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Cornell Net Carbohydrate and Protein System: A model for precision feeding of dairy cattle
- Tylutki, T.P., Fox, D.G., Durbal, V.M., Tedeschi, L.O., Russell, J.B., Van Amburgh, M.E., Overton, T.R., Chase, L.E., Pell, A.N.
- Animal feed science and technology 2008 v.143 no.1-4 pp. 174
- mathematical models, ruminant nutrition, dietary carbohydrate, dietary protein, prediction, cattle feeding, dairy cattle, nutrient requirements, accuracy, rumen, model validation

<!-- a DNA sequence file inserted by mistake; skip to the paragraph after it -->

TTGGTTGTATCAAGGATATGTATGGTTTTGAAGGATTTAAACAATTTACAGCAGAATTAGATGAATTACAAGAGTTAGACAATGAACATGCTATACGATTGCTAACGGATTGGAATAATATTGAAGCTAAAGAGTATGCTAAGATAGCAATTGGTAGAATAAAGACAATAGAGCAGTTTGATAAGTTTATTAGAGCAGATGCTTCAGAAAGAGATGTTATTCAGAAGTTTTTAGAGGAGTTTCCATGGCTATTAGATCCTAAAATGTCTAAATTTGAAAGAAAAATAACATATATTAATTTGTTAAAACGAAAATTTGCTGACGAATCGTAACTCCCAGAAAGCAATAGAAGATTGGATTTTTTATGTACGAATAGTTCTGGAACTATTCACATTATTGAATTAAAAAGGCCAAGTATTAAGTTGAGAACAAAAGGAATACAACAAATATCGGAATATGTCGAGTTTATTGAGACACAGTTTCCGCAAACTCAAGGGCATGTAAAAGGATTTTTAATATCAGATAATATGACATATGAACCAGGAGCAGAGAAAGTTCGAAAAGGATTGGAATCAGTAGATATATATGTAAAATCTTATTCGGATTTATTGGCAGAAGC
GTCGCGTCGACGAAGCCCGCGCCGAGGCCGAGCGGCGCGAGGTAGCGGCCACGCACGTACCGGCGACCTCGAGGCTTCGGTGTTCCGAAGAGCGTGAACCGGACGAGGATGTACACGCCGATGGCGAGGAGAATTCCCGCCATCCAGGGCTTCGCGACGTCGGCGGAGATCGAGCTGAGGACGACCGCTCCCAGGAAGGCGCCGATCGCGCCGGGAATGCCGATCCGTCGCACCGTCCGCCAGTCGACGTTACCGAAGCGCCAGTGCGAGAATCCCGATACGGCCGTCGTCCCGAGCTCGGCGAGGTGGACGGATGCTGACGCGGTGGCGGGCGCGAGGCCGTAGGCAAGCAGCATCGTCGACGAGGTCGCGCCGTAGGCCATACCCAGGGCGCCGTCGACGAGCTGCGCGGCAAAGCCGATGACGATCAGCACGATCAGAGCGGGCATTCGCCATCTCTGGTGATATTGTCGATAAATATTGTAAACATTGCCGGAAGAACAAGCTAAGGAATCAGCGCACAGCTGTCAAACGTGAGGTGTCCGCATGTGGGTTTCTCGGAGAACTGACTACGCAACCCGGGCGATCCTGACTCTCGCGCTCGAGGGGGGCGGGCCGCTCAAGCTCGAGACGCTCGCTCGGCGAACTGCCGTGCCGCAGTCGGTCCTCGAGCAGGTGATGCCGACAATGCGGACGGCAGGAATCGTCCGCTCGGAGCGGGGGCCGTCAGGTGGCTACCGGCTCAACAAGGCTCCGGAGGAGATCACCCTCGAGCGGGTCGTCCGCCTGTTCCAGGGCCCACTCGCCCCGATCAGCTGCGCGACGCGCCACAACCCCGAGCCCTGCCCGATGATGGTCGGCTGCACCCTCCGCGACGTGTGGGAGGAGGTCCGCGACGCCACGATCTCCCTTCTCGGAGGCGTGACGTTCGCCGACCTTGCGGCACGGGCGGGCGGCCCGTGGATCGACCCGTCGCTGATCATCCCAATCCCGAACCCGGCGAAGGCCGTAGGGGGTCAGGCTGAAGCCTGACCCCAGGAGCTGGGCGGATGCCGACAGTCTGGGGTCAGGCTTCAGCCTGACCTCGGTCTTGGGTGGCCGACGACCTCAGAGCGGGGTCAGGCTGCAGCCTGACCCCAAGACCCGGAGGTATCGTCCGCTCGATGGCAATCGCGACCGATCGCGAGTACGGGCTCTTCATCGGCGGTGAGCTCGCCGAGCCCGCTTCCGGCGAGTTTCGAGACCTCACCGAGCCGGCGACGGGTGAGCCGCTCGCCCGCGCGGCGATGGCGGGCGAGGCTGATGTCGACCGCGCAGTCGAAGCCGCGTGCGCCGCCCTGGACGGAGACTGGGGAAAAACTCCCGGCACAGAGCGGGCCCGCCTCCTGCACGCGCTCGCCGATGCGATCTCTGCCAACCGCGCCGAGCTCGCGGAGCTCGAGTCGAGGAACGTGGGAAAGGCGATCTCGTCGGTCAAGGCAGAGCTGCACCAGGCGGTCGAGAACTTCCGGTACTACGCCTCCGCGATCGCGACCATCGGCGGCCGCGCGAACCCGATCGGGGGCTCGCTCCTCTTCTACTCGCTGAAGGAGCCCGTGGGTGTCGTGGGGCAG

- The Cornell Net Carbohydrate and Protein System (CNCPS) predicts cattle requirements and nutrient supply for site-specific situations. This paper describes the CNCPS version 6 (CNCPSv6), which represents a re-engineering and updating of CNCPS version 5 with the following objectives: (1) improve the organization of the model and user interface to improve speed and accuracy in formulating diets for a herd of dairy cattle, (2) expand the carbohydrate pools to include sugars, soluble fibers, and organic and volatile fatty acids, (3) integrate a fat model to account for ruminal lypolization and biohydrogenation, and absorption of fatty acids in the small intestine, and (4) update the computational sub-models with new information. The CNCPSv6 model was re-designed using object-oriented programming in which physiological functions (e.g. growth, lactation, pregnancy) and anatomical compartments (e.g. rumen, intestines) were programmed as objects. The interface uses farm, location, and group flow, which decreases the number of inputs required per cattle group and allows for more rapid evaluation of diets, feed requirements, and nutrient excretion by location, group, and herd. The revised implementation of the body reserves sub-model allows accounting for fluxes in energy reserves when formulating diets. Updated equations and coefficients include the prediction of rumen ammonia balance and feed passage rates, indigestible DM, MP lactation efficiency, and DMI. The CNCPSv6 was evaluated with data from individually fed lactating dairy cows from three independent studies. As implemented, CNCPSv6 accounted for a similar proportion of the variation (86%) in first limiting (ME or MP) milk production as CNCPSv5 but with a lower bias (1% versus 4%, respectively). We concluded the re-designing and updating of the CNCPS improved its ability to formulate and evaluate a feeding program for a herd of dairy cattle with greater accuracy and efficiency.